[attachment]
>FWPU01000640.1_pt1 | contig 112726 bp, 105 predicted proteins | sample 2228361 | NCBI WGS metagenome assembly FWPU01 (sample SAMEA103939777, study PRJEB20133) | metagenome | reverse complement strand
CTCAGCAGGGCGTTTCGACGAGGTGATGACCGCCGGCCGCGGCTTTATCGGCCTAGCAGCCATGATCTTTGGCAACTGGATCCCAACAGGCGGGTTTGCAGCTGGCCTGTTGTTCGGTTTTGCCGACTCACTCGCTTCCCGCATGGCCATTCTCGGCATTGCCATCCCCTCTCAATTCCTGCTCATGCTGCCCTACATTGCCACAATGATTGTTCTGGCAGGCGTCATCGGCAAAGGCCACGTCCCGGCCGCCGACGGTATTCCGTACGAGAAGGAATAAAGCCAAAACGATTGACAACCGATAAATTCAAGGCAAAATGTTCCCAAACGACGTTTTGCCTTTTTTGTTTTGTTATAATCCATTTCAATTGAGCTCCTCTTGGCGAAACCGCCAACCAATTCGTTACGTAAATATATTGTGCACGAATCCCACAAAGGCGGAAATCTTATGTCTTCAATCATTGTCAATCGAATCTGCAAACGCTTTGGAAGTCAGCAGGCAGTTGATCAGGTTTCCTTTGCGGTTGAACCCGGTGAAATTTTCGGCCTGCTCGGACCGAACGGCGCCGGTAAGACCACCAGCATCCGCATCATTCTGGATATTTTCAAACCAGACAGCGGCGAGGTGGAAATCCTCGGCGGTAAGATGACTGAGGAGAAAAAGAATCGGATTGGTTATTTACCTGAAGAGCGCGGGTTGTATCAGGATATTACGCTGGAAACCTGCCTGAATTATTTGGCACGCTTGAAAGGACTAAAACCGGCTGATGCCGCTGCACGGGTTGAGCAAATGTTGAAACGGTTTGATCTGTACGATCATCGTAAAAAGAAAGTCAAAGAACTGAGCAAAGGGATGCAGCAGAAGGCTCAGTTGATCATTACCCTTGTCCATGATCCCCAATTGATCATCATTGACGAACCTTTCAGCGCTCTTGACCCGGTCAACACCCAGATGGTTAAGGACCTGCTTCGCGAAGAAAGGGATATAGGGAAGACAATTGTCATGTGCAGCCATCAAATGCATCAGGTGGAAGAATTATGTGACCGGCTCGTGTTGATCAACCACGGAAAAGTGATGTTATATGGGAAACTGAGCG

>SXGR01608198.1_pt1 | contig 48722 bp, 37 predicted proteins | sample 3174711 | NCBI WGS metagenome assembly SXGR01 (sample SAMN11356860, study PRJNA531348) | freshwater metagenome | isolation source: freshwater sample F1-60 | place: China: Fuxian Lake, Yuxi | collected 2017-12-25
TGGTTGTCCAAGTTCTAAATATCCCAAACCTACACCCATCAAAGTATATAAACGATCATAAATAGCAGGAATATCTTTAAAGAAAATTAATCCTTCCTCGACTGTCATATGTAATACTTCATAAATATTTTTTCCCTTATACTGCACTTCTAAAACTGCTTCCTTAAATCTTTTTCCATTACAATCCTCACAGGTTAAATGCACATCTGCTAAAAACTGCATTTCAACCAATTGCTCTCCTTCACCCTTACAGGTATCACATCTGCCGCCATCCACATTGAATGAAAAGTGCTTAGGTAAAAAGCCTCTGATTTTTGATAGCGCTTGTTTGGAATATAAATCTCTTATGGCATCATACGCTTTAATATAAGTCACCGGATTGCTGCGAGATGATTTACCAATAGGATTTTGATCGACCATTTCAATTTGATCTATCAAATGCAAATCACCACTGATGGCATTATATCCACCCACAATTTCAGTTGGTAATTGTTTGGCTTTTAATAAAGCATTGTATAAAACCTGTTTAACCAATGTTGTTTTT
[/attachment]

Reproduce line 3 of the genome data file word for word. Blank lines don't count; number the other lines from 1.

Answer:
>SXGR01608198.1_pt1 | contig 48722 bp, 37 predicted proteins | sample 3174711 | NCBI WGS metagenome assembly SXGR01 (sample SAMN11356860, study PRJNA531348) | freshwater metagenome | isolation source: freshwater sample F1-60 | place: China: Fuxian Lake, Yuxi | collected 2017-12-25